SHALL we ever hear the last of the phrase, We must learn lessons from this? It is trotted out by army officers, social workers, the police, politicians, hedge-fund dealers, coroners, judges, airline operators, doctors, teachers, businessmen, the BBC - in fact, by anyone and everyone who has been involved in something that went very wrong. An earlier phrase, I'm sorry it was my fault, seems to have dropped out of use. Learning lessons is preferred because it implies that whatever skill or responsibility might have avoided the problem is new and needs to be learnt for the first time. In the great majority of cases that is nonsense. After the Victoria Climbe case in Haringey the thorough Laming inquiry made detailed recommendations on child care practice which if followed would have made the appalling Baby P case impossible. Now, apparently, the lessons learnt in 2000 need to be learnt all over again. Yet many of the multiple failures to recognise what was happening to Baby P were so blatant that they would have been noticed by someone with a modicum of common sense. One of the most worrying features of this and other recent cases is that doctors who have trained for years and practised for even longer are at fault as much as poorly paid young social workers who have perhaps been given responsibilities beyond their capacity.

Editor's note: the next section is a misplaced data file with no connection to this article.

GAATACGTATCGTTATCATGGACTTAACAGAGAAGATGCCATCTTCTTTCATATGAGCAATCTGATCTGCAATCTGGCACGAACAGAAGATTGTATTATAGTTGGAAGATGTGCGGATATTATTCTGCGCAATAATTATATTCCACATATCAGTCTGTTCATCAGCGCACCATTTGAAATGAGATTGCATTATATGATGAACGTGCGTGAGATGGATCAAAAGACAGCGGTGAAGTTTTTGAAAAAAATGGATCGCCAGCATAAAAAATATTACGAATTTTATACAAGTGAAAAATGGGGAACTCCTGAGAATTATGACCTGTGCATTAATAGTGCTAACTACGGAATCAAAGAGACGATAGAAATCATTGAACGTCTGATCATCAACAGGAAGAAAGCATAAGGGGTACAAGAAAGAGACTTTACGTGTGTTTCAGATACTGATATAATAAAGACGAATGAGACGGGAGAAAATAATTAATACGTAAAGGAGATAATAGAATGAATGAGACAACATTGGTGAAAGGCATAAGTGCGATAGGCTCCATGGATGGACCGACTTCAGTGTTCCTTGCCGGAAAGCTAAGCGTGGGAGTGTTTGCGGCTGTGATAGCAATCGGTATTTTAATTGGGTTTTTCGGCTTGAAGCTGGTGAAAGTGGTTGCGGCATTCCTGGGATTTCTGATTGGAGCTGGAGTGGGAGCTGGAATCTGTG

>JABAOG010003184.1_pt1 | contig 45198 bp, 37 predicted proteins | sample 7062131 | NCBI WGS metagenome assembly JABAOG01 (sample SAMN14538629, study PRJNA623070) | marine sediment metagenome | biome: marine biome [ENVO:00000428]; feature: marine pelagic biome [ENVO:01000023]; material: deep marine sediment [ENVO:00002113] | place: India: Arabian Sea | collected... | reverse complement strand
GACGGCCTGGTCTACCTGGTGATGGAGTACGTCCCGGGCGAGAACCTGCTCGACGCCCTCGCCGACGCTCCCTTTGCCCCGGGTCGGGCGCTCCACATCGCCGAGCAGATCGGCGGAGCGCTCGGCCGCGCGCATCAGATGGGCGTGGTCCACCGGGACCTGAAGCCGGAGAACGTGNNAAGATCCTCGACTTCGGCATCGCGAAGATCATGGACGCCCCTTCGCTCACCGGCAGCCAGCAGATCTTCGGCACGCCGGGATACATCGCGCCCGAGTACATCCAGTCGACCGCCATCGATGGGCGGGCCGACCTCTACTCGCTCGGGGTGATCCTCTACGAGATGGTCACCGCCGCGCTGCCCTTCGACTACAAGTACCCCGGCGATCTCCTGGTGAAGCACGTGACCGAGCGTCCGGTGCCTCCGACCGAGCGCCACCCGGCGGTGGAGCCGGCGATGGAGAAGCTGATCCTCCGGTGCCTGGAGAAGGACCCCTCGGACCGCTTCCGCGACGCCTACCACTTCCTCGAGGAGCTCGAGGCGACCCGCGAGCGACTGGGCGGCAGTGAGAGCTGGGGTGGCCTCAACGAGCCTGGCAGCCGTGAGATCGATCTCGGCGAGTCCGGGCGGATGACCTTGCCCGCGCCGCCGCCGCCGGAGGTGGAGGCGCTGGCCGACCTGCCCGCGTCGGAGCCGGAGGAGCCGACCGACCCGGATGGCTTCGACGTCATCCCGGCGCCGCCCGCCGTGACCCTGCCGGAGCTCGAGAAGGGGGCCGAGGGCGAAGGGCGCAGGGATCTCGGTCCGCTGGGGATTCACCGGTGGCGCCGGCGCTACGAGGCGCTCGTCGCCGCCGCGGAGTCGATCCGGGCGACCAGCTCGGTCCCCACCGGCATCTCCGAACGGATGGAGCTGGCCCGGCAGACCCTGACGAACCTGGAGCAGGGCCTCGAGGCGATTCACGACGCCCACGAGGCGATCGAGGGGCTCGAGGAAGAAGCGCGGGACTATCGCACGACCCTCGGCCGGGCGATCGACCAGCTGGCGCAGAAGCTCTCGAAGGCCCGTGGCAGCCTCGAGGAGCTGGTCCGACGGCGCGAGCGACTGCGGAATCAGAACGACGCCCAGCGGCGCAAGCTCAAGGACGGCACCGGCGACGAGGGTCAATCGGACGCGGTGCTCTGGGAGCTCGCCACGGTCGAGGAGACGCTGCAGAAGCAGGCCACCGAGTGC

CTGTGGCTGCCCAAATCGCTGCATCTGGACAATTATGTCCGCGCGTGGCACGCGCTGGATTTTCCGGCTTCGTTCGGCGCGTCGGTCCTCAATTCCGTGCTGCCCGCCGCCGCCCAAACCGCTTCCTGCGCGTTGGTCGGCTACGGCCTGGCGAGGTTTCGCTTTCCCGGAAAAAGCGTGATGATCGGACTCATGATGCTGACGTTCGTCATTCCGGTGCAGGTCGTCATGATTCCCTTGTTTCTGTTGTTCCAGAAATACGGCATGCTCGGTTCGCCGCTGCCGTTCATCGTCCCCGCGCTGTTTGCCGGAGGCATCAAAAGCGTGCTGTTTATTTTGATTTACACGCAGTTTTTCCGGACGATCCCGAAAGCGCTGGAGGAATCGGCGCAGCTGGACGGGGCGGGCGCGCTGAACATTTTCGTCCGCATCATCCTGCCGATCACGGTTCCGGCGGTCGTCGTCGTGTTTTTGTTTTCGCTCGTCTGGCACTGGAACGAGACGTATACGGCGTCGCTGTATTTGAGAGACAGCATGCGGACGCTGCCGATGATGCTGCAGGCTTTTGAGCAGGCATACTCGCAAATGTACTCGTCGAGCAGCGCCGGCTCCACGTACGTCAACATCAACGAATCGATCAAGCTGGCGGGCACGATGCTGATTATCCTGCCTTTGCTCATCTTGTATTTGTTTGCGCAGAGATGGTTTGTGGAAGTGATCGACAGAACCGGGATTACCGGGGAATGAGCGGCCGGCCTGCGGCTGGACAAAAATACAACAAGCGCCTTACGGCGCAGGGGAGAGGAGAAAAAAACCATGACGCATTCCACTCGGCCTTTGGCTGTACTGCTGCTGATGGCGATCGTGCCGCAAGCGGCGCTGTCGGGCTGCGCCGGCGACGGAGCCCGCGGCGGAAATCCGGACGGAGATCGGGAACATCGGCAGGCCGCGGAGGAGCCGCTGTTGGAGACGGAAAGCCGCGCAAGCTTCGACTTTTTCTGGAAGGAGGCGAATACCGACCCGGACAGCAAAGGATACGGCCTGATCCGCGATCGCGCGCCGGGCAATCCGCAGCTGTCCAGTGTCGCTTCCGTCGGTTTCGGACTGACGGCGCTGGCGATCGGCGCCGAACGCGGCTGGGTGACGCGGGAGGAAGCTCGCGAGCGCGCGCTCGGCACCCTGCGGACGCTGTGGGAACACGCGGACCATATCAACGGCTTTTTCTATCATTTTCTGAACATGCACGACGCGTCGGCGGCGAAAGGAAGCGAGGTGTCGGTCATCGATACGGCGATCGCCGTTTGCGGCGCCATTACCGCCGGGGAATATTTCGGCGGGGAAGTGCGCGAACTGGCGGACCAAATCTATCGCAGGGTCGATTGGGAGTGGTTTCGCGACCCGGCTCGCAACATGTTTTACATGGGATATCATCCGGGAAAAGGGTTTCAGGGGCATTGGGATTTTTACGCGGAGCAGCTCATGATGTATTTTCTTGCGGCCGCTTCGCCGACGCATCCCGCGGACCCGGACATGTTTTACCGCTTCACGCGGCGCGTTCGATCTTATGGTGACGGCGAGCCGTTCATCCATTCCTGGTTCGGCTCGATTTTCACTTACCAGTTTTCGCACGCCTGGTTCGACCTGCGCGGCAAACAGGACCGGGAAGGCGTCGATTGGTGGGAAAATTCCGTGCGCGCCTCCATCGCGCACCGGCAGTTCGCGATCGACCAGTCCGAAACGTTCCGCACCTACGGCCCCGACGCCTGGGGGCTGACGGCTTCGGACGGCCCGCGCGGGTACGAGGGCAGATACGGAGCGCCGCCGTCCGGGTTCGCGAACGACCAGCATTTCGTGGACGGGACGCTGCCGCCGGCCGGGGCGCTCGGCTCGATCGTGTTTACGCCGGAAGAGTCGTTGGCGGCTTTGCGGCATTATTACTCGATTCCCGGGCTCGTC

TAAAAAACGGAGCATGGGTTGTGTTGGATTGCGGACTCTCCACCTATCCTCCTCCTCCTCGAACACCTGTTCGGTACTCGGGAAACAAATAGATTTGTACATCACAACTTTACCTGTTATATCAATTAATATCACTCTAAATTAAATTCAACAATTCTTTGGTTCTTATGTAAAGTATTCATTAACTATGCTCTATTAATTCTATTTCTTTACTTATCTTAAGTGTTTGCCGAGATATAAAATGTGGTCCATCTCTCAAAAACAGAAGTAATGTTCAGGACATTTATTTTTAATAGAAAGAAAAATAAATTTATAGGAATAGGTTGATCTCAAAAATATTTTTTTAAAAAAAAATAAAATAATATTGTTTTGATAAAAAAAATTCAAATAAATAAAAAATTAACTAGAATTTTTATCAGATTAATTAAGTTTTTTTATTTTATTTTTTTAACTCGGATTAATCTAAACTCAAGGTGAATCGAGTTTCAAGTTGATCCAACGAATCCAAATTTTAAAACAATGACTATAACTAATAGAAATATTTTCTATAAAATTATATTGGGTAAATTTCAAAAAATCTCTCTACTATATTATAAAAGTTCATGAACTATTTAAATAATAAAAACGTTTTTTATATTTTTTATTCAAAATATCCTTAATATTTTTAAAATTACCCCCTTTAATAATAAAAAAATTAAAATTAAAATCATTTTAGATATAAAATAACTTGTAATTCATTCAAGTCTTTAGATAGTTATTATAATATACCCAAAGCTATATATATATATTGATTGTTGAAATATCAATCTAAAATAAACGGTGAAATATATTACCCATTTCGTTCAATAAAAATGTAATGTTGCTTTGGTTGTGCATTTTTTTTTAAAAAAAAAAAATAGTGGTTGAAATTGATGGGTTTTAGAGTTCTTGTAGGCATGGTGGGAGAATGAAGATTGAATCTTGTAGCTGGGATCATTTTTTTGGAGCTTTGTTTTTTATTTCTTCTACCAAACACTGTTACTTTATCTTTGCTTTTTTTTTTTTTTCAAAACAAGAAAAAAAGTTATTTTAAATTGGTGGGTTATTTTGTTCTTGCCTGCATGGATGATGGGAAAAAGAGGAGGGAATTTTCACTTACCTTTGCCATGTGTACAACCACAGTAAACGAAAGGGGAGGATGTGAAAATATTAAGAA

It is easy to write about these matters but difficult to see a solution. Yet there must be one, surely?
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